How to choose a medical alert provider


Imagine this scenario:

Medical alert bracelets do not have to be ugly!You are rushed to the emergency room, unable to give the triage nurse your medical history. You are unconscious and/or have been found alone and unaccompanied by anyone who knows the details of your medical history.  Emergency response personnel has to make decisions to save you.  Wouldn’t it be nice if they could access your medical allergies and history from a simple and practical device you can wear all the time?

Adverse drug reactions and misdiagnosis are a serious risk when the pressure is on.  There are many medical alert devices and companies on the market, but Medic Alert is probably the most popular- plus it has been around for quite awhile.

Emergency responders and clinicians need a simple way to get more information about you, that’s why they check for the famous, body worn MedicAlert Emblem.
They know your vital information comes directly from your doctor so they can trust it and act on it immediately.

Dr Marion Collins founded this popular company in 1956 and it has been saving lives for over 50 years. Now MedicAlert® is leading the way with Electronic Health Records that ensure your most up to date health information is always accessible in an emergency.  MedicAlert® alerts first responders and emergency health care providers to your vital medical information through your custom emblem and electronically through your MedicAlert® Patient Vitals – Electronic Health Record.

The following information will help you make the right decision when choosing the best medical alert provider. We hope that you will find this information useful in your search for the right medical alert provider. Obtaining the right medical alert system is crucial for your security and peace of mind.

  • Be wary of advance pre-payment requirements (3 – 24 months).

You will notice that there are providers who advertise that no long-term contract is required, yet will require a 3 month minimum service period. Before agreeing to anything, always ask what your obligation will be.

  • Low pricing should not be your only criteria for a medical alert system.
  • Reputable providers cannot offer you proper medical alert service below market rates.

This being said, don’t pay $50 a month just because a company has a name you think you recognize or some celebrity endorses their product. (Remember, these endorsers are paid with your money).

  • Understand the cancellation policy.

You never know when you may no longer need your medical alert service. Find out what your obligations are and if there are any fees that you need to pay if you cancel early, including return shipping on your medical alarm console.

  • Use a provider that operates its own monitoring center…most outsource this process.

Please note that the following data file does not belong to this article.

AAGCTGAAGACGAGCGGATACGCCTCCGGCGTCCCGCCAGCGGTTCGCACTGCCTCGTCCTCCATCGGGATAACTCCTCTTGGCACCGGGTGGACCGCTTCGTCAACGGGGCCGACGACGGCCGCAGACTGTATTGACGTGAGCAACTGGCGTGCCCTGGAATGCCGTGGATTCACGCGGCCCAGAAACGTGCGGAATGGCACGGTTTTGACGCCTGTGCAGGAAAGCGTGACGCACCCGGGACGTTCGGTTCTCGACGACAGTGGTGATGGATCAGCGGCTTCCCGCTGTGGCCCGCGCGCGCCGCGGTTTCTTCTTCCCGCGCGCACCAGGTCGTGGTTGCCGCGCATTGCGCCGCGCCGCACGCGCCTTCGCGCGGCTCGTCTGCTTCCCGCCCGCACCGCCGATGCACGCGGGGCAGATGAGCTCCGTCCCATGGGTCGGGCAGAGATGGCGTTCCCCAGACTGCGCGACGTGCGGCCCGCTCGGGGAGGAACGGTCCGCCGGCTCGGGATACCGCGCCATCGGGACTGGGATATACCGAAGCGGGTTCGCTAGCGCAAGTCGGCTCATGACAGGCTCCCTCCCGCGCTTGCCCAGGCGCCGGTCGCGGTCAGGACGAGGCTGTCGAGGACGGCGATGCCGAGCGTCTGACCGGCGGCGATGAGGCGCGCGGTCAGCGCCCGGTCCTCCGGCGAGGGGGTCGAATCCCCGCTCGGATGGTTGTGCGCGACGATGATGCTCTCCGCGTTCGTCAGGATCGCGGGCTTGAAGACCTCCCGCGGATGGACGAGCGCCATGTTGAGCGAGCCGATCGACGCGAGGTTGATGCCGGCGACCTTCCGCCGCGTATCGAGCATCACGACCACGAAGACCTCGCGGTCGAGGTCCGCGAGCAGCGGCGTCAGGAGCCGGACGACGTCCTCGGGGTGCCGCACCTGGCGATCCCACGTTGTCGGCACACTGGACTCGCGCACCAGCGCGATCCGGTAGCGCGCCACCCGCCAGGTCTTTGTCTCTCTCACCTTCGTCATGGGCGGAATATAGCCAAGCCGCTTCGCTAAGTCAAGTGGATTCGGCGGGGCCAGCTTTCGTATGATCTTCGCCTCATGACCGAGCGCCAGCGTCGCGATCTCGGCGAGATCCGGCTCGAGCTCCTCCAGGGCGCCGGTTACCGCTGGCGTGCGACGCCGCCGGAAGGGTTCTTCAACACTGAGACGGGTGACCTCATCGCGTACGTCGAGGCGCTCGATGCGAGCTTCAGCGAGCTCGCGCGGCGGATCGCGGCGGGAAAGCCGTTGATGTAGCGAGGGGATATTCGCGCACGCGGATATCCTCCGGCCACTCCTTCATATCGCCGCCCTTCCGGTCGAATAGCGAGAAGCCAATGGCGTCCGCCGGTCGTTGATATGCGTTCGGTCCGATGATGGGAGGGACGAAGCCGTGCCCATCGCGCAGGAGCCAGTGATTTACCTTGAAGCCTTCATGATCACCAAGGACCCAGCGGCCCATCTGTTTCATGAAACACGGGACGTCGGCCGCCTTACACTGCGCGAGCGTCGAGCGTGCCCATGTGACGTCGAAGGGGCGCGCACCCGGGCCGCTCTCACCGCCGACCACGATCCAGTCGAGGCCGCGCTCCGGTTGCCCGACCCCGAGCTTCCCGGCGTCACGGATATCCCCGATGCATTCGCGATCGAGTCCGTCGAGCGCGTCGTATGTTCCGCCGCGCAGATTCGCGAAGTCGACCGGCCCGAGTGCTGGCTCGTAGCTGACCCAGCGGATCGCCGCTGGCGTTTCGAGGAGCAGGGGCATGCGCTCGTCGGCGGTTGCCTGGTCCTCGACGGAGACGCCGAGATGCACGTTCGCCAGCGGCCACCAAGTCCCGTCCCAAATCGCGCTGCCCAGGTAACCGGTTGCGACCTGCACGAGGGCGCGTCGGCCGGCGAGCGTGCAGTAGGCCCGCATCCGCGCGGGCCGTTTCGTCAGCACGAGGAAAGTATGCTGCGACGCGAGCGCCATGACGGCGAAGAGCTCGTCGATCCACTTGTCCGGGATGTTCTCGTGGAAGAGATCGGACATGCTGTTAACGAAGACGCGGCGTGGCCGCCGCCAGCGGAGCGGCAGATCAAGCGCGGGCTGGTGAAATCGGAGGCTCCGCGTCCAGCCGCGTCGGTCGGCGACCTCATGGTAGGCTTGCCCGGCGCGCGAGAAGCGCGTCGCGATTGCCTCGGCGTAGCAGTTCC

The outsourcing of medical alert monitoring is quite common because most providers cannot afford the expense of having their own facility. You want management staff to oversee the quality of service, which is nearly impossible to do when you outsource to a third party. Only companies that have their own monitoring center can perform these critical self-evaluations.

  • Find out what people are saying about the company. Check for customer testimonials and read them.
  • Ask about the training process for operators.

It’s all about the service. In the case of an emergency, you will want qualified Care Specialists to assist you when every second counts. Always ask what type of staff training is provided.

  • Will there be 24/7 customer & technical support? Most medical alert providers have limited customer service hours.

What happens if you are having difficulty using the system? Or perhaps you have questions about your service? Make sure to ask if the medical alert company has a 24/7-customer support line available in addition to monitoring service.

  • Ask them how long they have been in business.

Experience is extremely important. Dealing with someone who has been in the life safety monitoring business a short time is ill advised.

  • Make sure your system includes repair & replacement service.
  • Is the monitoring center UL listed?

Underwriters Laboratories (UL) listed is the recognized standard for all monitoring centers. The UL listing is a sign that the facility continues to meet the high standards of UL. If the monitoring center that you are considering is not UL listed, you would be well advised to not consider them as an option.

  • Does the system automatically test itself every week?

This is one of the most important functions you have to check. The console should send a silent signal to the monitoring facility on a weekly basis, reporting that your medical alert system is connected and functioning.

For a comparison of medical alert companies click here

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About Elder Care Advice blog

Get professional elder care giving advice, advocacy, education and tips for those who care for and about the frail elderly at the ElderCareAdvice blog. We are generously sponsored by CertifiedCare.org. Most posts are written by Cathleen V. Carr, unless attributed otherwise. We welcome relevant submissions. Submit your article and by-line for publishing consideration (no promises!) to Havi at zvardit@yahoo.com, our own editor who will ensure submissions are given the best possible treatment and polish before publication, ensuring a professional level of publication. There is a nominal service fee involved ($45). Allow up to 30 days for publishing.
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